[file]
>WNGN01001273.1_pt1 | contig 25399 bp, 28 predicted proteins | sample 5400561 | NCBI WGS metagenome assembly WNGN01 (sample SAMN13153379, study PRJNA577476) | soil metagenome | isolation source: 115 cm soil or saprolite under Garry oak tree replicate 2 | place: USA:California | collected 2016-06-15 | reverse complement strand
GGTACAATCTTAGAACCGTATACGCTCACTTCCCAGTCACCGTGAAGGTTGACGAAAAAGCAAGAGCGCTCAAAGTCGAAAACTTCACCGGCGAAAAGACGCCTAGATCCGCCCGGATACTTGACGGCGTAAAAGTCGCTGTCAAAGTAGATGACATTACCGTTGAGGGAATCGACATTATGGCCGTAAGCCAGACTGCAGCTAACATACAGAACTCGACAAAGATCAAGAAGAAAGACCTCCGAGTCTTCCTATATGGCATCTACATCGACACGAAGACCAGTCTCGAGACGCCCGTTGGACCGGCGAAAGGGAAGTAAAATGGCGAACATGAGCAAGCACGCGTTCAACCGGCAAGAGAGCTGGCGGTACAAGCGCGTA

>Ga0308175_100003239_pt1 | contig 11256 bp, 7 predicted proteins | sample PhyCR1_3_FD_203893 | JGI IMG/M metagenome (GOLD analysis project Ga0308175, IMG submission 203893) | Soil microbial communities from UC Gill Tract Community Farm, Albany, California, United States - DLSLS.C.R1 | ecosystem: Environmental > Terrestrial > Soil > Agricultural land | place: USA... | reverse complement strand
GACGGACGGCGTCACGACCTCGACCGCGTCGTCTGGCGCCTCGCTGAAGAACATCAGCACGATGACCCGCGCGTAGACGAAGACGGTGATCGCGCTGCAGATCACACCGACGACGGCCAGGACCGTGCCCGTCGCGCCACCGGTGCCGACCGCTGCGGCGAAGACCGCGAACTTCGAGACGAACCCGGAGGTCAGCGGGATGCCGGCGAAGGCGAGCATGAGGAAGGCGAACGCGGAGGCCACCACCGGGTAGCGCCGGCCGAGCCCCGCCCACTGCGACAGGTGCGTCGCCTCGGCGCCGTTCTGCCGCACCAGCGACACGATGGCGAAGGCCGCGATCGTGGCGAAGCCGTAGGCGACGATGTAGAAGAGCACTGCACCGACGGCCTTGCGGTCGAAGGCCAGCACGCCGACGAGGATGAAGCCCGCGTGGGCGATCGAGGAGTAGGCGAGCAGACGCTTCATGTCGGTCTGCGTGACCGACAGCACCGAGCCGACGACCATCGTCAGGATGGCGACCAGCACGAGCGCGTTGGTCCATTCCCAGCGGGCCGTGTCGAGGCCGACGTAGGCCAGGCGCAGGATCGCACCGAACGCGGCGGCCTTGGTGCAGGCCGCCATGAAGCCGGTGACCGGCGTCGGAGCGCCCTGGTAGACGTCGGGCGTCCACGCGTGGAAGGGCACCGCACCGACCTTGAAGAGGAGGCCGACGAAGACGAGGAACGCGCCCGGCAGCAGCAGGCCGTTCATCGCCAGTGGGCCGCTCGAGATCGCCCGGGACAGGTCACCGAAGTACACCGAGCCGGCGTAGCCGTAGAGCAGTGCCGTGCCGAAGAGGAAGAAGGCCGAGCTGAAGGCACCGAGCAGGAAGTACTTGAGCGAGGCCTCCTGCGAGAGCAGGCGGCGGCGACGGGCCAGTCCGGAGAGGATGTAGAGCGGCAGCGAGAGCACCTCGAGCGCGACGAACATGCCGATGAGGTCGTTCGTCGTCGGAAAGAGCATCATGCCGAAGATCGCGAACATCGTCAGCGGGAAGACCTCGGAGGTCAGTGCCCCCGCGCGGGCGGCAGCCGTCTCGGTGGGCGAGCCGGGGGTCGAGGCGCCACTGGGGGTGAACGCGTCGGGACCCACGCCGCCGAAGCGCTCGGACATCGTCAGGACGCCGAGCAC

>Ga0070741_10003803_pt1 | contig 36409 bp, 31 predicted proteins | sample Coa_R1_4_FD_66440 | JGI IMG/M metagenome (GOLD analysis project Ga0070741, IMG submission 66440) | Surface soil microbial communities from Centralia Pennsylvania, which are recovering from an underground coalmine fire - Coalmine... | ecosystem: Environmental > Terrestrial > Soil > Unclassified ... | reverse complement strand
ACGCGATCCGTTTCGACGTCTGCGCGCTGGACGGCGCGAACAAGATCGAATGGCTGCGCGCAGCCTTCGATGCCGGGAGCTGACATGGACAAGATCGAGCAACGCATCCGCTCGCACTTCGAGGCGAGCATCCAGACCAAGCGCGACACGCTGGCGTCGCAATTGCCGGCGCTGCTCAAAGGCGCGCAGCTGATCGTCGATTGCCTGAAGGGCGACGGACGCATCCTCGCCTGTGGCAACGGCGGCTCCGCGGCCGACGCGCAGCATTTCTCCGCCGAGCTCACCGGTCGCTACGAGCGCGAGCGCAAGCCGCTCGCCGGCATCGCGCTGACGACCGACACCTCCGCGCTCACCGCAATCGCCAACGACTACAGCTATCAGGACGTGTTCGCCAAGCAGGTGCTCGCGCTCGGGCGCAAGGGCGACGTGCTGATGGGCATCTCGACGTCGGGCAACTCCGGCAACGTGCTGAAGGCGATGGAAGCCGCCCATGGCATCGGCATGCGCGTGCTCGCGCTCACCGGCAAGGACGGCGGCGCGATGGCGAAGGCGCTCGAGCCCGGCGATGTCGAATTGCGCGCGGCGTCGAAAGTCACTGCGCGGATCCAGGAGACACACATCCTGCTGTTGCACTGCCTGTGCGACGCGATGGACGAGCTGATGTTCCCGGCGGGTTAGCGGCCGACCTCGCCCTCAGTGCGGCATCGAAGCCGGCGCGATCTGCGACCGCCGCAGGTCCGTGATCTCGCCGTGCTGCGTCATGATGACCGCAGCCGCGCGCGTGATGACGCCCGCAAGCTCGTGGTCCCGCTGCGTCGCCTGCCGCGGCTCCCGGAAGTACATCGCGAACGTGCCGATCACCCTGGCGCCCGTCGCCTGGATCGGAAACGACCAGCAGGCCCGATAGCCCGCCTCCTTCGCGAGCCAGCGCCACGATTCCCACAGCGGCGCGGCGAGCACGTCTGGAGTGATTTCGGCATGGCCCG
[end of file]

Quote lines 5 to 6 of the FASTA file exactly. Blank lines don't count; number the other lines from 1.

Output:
>Ga0070741_10003803_pt1 | contig 36409 bp, 31 predicted proteins | sample Coa_R1_4_FD_66440 | JGI IMG/M metagenome (GOLD analysis project Ga0070741, IMG submission 66440) | Surface soil microbial communities from Centralia Pennsylvania, which are recovering from an underground coalmine fire - Coalmine... | ecosystem: Environmental > Terrestrial > Soil > Unclassified ... | reverse complement strand
ACGCGATCCGTTTCGACGTCTGCGCGCTGGACGGCGCGAACAAGATCGAATGGCTGCGCGCAGCCTTCGATGCCGGGAGCTGACATGGACAAGATCGAGCAACGCATCCGCTCGCACTTCGAGGCGAGCATCCAGACCAAGCGCGACACGCTGGCGTCGCAATTGCCGGCGCTGCTCAAAGGCGCGCAGCTGATCGTCGATTGCCTGAAGGGCGACGGACGCATCCTCGCCTGTGGCAACGGCGGCTCCGCGGCCGACGCGCAGCATTTCTCCGCCGAGCTCACCGGTCGCTACGAGCGCGAGCGCAAGCCGCTCGCCGGCATCGCGCTGACGACCGACACCTCCGCGCTCACCGCAATCGCCAACGACTACAGCTATCAGGACGTGTTCGCCAAGCAGGTGCTCGCGCTCGGGCGCAAGGGCGACGTGCTGATGGGCATCTCGACGTCGGGCAACTCCGGCAACGTGCTGAAGGCGATGGAAGCCGCCCATGGCATCGGCATGCGCGTGCTCGCGCTCACCGGCAAGGACGGCGGCGCGATGGCGAAGGCGCTCGAGCCCGGCGATGTCGAATTGCGCGCGGCGTCGAAAGTCACTGCGCGGATCCAGGAGACACACATCCTGCTGTTGCACTGCCTGTGCGACGCGATGGACGAGCTGATGTTCCCGGCGGGTTAGCGGCCGACCTCGCCCTCAGTGCGGCATCGAAGCCGGCGCGATCTGCGACCGCCGCAGGTCCGTGATCTCGCCGTGCTGCGTCATGATGACCGCAGCCGCGCGCGTGATGACGCCCGCAAGCTCGTGGTCCCGCTGCGTCGCCTGCCGCGGCTCCCGGAAGTACATCGCGAACGTGCCGATCACCCTGGCGCCCGTCGCCTGGATCGGAAACGACCAGCAGGCCCGATAGCCCGCCTCCTTCGCGAGCCAGCGCCACGATTCCCACAGCGGCGCGGCGAGCACGTCTGGAGTGATTTCGGCATGGCCCG